Below is the class description for a class on How to be Gay being offered at the University of Michigan. Don’t believe me? See the U of Michigan site here.
ENGLISH 317. Literature and Culture.
Section 002 — How to be Gay: Male Homosexuality and Initiation.
Credits: (3; 2 in the half-term).
Instructor(s): David M Halperin (firstname.lastname@example.org)
Just because you happen to be a gay man doesn’t mean that you don’t have to learn how to become one. Gay men do some of that learning on their own, but often we learn how to be gay from others, either because we look to them for instruction or because they simply tell us what they think we need to know, whether we ask for their advice or not.
This course will examine the general topic of the role that initiation plays in the formation of gay male identity. We will approach it from three angles: (1) as a sub-cultural practice — subtle, complex, and difficult to theorize — which a small but significant body of work in queer studies has begun to explore; (2) as a theme in gay male writing; and (3) as a class project, since the course itself will constitute an experiment in the very process of initiation that it hopes to understand.
In particular, we will examine a number of cultural artifacts and activities that seem to play a prominent role in learning how to be gay: Hollywood movies, grand opera, Broadway musicals, and other works of classical and popular music, as well as camp, diva-worship, drag, muscle culture, taste, style, and political activism. Are there a number of classically ‘gay’ works such that, despite changing tastes and generations, all gay men, of whatever class, race, or ethnicity, need to know them, in order to be gay? What is there about gay identity that explains the gay appropriation of these works? What do we learn about gay male identity by asking not who gay men are but what it is that gay men do or like? One aim of exploring these questions is to approach gay identity from the perspective of social practices and cultural identifications rather than from the perspective of gay sexuality itself. What can such an approach tell us about the sentimental, affective, or subjective dimensions of gay identity, including gay sexuality, that an exclusive focus on gay sexuality cannot?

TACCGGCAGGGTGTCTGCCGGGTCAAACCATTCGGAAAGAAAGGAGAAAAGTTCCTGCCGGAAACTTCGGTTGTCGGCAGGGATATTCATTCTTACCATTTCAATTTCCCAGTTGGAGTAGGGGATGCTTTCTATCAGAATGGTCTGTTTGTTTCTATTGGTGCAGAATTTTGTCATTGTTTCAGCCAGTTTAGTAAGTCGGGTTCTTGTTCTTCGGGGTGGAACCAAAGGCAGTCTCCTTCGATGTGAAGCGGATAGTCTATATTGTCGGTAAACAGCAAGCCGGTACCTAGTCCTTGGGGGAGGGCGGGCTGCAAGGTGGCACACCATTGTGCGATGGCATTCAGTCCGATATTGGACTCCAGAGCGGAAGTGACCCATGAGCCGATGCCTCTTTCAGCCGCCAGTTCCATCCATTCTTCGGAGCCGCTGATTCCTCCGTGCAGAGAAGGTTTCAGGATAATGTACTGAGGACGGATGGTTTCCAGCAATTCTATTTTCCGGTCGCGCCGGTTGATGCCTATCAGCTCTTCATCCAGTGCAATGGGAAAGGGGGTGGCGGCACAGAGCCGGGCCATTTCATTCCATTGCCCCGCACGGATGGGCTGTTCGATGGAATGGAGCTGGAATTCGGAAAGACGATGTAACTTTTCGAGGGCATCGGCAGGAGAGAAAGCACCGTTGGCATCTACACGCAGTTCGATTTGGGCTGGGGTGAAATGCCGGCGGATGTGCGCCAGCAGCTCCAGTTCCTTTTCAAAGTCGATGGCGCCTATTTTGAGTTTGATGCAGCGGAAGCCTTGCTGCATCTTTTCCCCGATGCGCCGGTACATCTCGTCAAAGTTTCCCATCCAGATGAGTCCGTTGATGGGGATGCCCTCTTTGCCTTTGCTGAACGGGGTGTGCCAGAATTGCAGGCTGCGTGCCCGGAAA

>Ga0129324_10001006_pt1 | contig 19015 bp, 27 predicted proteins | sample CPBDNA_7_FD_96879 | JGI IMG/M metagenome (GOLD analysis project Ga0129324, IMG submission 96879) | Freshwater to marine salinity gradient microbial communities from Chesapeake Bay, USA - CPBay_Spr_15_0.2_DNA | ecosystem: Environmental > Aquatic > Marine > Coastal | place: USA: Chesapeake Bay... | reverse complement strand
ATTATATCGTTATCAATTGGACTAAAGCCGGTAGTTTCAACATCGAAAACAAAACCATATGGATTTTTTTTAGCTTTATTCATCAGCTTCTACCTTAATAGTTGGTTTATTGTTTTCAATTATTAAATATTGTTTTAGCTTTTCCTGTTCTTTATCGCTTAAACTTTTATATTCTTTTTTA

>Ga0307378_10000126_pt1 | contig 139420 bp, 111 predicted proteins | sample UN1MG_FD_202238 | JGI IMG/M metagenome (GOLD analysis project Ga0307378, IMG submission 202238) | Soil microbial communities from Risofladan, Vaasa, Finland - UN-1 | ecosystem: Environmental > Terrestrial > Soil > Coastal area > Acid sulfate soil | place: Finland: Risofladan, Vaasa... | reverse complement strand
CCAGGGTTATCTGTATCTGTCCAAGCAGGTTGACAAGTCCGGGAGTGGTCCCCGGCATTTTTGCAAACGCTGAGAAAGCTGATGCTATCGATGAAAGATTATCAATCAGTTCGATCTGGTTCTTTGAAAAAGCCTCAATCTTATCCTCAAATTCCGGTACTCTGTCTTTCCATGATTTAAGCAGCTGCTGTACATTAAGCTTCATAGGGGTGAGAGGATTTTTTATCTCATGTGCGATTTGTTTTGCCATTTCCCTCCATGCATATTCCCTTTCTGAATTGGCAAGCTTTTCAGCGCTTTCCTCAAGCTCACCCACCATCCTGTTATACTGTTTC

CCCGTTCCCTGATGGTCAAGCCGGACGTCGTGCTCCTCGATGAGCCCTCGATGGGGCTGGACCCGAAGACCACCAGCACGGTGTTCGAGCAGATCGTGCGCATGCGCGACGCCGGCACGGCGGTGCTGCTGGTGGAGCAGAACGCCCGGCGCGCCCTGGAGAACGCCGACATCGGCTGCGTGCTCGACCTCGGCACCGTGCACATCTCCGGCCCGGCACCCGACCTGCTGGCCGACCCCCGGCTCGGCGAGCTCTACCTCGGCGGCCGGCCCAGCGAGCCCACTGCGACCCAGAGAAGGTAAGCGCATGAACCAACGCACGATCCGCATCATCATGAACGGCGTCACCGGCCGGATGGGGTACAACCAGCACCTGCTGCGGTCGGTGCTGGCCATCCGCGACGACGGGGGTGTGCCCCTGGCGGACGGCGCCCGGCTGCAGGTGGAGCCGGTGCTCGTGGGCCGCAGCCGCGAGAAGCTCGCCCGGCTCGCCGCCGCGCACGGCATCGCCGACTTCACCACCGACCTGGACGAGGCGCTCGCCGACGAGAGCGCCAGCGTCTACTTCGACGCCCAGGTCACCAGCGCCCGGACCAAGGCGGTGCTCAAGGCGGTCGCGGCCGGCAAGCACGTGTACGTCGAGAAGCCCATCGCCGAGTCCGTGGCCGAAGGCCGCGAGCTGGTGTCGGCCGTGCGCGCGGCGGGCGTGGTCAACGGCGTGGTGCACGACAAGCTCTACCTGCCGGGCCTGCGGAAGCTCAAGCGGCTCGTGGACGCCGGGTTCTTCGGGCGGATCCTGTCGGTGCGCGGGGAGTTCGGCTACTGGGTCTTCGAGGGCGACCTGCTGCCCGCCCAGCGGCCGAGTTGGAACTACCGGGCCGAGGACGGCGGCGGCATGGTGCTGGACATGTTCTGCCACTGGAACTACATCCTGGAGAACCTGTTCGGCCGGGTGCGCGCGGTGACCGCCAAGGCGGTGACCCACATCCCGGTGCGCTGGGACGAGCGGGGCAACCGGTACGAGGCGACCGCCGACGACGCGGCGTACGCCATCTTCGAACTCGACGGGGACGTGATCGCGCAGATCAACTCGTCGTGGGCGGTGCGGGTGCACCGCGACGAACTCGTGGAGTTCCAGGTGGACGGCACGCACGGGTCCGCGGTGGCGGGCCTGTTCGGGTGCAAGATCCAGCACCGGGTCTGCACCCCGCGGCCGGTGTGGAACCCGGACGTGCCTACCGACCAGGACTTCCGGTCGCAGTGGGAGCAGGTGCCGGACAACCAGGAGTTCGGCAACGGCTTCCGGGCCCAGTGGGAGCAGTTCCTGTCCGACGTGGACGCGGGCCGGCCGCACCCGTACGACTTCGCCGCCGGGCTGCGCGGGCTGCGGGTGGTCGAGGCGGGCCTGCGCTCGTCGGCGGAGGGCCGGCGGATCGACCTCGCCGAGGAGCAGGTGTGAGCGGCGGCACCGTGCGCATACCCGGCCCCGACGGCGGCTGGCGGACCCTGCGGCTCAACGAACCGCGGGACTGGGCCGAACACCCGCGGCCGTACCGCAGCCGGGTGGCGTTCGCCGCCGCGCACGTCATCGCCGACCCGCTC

At the core of gay experience there is not only identification but disidentification. Almost as soon as I learn how to be gay, or perhaps even before, I also learn how not to be gay. I say to myself, ‘Well, I may be gay, but at least I’m not like that!’ Rather than attempting to promote one version of gay identity at the expense of others, this course will investigate the stakes in gay identifications and disidentifications, seeking ultimately to create the basis for a wider acceptance of the plurality of ways in which people determine how to be gay.
Additional note. This course is not a basic introduction to gay male culture, but an exploration of certain issues arising from it. It assumes some background knowledge. Students wishing to inform themselves about gay men and gay culture in a preliminary way should enroll in an introductory course in lesbian/gay studies.